Much is made these days of things like micro-learning: presenting training in small chunks; and spaced learning: a series of short, intense training sessions.

But do these really help?

They seem very attractive and I’m sure that in some situations they are very effective. However, if they are applied to all learning situations equally, they’re unlikely to help the learner, and there’s a very good chance that they will hinder instead.

Sometimes you need a good chunk of time to ‘get your head round’ a topic and really understand it – breaking this type of learning down into small pieces is unlikely to be helpful.

Part of the issue is that some topics have long, intertwining threads going through them e.g. learning how to be an effective negotiator, and some are discrete, or self-contained points e.g. learning keyboard shortcuts such as Ctrl+S (Command+S on a Mac) to save a document.

There are only so many shortcuts that you can learn at a time and you would only need a few minutes to learn 3-4 useful ones. Whereas, if you spent 3-4 minutes on learning how to become and effective negotiator, you’d be stopping before you got started.

In short, not all learning topics are the same and therefore a blanket approach might work sometimes, but a lot of the time it won’t.

Little and Often Learning

We know that doing things like exercise are better for us when we do a little everyday e.g. it’s better for you health (and feet) to walk 3 miles a day than to try and walk 21 miles once a week.

And the same is true to some extent to learning. Given that some topics will need more time, it’s still better to spread that out over a period of time, rather than trying to cram everything in at once.

Videos are great for Little and Often Learning

Let’s say you’re running an internet security campaign. Asking people to watch a short explainer video once a day (perhaps with a cup of something) is not onerous, and it’s certainly easier than watching 5 videos in a row.

You could choose these from our Information Security group and email the link out once a day. Or embed the videos on your intranet and again send the link out – perhaps with the link attached to a thumbnail image.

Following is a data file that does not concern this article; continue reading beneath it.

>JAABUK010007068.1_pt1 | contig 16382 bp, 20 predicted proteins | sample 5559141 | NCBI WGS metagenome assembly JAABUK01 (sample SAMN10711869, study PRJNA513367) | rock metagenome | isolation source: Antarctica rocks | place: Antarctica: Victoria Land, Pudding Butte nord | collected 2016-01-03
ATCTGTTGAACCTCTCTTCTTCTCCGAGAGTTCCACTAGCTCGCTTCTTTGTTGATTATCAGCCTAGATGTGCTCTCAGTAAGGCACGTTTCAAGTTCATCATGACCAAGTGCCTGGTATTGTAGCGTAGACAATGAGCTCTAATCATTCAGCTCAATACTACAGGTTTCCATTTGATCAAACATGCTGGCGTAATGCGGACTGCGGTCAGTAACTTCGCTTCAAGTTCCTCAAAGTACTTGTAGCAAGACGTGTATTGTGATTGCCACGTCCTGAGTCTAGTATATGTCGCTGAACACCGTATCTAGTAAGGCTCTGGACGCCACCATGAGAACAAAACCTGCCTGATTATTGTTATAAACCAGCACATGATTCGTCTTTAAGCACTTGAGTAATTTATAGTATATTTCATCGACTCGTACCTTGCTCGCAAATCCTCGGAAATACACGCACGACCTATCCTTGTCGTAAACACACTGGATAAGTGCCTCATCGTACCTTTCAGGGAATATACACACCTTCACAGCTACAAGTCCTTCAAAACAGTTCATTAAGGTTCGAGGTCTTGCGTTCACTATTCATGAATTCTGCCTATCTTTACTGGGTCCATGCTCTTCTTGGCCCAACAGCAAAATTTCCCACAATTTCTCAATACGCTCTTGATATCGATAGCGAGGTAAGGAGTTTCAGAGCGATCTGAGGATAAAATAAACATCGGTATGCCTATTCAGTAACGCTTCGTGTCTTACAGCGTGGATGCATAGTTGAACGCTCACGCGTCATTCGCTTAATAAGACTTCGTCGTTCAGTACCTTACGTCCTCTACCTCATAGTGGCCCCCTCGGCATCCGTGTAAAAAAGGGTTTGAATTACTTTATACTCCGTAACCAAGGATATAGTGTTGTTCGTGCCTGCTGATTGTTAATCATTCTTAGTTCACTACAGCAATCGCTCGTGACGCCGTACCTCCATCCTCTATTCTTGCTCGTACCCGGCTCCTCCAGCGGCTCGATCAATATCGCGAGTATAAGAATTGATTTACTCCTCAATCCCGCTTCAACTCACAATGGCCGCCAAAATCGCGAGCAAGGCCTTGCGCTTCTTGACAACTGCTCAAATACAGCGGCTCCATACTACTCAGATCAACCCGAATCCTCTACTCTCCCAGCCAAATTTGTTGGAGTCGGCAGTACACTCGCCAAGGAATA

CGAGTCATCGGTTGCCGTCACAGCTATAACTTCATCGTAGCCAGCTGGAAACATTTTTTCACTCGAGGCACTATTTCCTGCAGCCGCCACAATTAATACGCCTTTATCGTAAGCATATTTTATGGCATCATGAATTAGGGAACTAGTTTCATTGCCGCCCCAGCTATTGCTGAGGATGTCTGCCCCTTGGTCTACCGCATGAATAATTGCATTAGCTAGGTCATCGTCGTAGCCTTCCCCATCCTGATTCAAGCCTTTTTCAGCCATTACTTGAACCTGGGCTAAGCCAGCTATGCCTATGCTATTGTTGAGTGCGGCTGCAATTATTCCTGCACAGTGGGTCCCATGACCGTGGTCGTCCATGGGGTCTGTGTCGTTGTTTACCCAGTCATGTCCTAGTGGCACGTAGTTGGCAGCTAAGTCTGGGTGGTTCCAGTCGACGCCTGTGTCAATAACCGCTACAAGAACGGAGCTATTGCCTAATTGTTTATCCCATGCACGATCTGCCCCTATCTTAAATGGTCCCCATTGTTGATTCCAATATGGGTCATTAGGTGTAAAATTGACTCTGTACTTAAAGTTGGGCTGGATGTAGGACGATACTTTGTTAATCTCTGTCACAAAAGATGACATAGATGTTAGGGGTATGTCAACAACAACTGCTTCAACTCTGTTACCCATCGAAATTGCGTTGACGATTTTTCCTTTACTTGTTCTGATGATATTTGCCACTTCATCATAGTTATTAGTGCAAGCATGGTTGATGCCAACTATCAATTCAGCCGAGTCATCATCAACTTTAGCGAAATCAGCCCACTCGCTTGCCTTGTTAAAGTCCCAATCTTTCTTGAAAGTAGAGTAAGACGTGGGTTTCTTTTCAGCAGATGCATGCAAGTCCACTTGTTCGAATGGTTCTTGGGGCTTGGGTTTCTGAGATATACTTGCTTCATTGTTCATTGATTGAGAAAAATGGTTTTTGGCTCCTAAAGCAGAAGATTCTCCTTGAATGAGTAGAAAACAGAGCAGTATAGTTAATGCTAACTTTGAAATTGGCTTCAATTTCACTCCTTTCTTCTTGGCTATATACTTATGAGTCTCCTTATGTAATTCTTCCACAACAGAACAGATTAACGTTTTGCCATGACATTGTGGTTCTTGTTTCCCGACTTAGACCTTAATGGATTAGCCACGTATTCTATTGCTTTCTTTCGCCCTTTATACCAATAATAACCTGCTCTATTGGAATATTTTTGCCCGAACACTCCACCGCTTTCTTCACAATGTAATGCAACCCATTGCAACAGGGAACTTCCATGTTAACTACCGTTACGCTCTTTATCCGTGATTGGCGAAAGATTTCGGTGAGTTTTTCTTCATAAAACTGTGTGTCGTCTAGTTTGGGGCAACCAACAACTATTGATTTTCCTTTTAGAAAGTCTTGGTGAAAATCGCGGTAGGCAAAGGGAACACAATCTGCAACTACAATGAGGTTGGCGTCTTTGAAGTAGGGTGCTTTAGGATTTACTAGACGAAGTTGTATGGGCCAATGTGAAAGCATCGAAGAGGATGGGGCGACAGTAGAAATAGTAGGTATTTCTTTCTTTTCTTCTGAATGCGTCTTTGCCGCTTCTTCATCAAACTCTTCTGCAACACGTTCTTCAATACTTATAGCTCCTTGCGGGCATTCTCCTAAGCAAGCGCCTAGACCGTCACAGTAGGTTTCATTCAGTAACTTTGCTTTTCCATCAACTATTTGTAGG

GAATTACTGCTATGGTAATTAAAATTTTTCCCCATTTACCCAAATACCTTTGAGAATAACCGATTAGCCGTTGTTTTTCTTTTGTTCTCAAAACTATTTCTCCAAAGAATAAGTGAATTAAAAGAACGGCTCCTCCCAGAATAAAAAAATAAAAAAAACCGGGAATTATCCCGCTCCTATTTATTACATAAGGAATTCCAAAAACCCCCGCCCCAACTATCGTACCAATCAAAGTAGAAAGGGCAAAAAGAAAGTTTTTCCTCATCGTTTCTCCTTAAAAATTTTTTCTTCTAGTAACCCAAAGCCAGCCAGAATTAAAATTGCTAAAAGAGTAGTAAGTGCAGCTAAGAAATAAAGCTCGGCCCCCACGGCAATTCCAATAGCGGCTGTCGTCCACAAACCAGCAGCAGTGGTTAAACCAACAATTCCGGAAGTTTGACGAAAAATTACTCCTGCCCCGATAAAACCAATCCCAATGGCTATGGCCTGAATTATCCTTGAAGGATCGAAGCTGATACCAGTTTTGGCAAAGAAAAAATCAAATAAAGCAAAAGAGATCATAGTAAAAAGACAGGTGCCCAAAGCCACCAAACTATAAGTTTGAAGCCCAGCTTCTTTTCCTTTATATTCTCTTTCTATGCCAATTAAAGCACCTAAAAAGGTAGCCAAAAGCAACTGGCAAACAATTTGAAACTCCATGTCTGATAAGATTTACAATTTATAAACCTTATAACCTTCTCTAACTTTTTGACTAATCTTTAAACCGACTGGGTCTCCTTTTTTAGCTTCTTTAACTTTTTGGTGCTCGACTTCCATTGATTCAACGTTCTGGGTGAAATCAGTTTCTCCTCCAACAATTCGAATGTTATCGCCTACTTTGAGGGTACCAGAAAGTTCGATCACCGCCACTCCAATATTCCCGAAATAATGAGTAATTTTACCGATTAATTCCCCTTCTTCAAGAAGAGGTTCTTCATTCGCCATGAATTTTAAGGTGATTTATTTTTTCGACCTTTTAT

email example

Attaching a link to an image

Once you’ve inserted the image into the email, right click on it and choose hyperlink.

Paste the link where it says address. I also select New window as the Target Frame – i.e. it should open in a new window.

adding address

If you want to try it out, set your email format to HTML – you can’t add pictures to Plain Text emails.

Outlook showing html option for email

Top Tip: Try it out first and send the email to a friend to make sure everything’s working.

It doesn’t have to be every day, it could be once a week, or over several months – perhaps as a reminder of other training that’s been taking place.

There really are lots of different ways you can deploy videos. If you have any ideas that you’d like to try and want some help, please just get in touch and we’ll do what we can to help.

If you want to try this out with our YouTube versions, here are the links to some information security videos.

Once you’re on YouTube, to get the link to the video, use the Share button.

Youtube with share button highlighted

You can then copy the link and add it to your email. You can even go to a point in the video where you want it to start from and then check the Start box (highlighted below), then copy the new link and send it. The video will start to play from that point.

copy link graphic from YouTube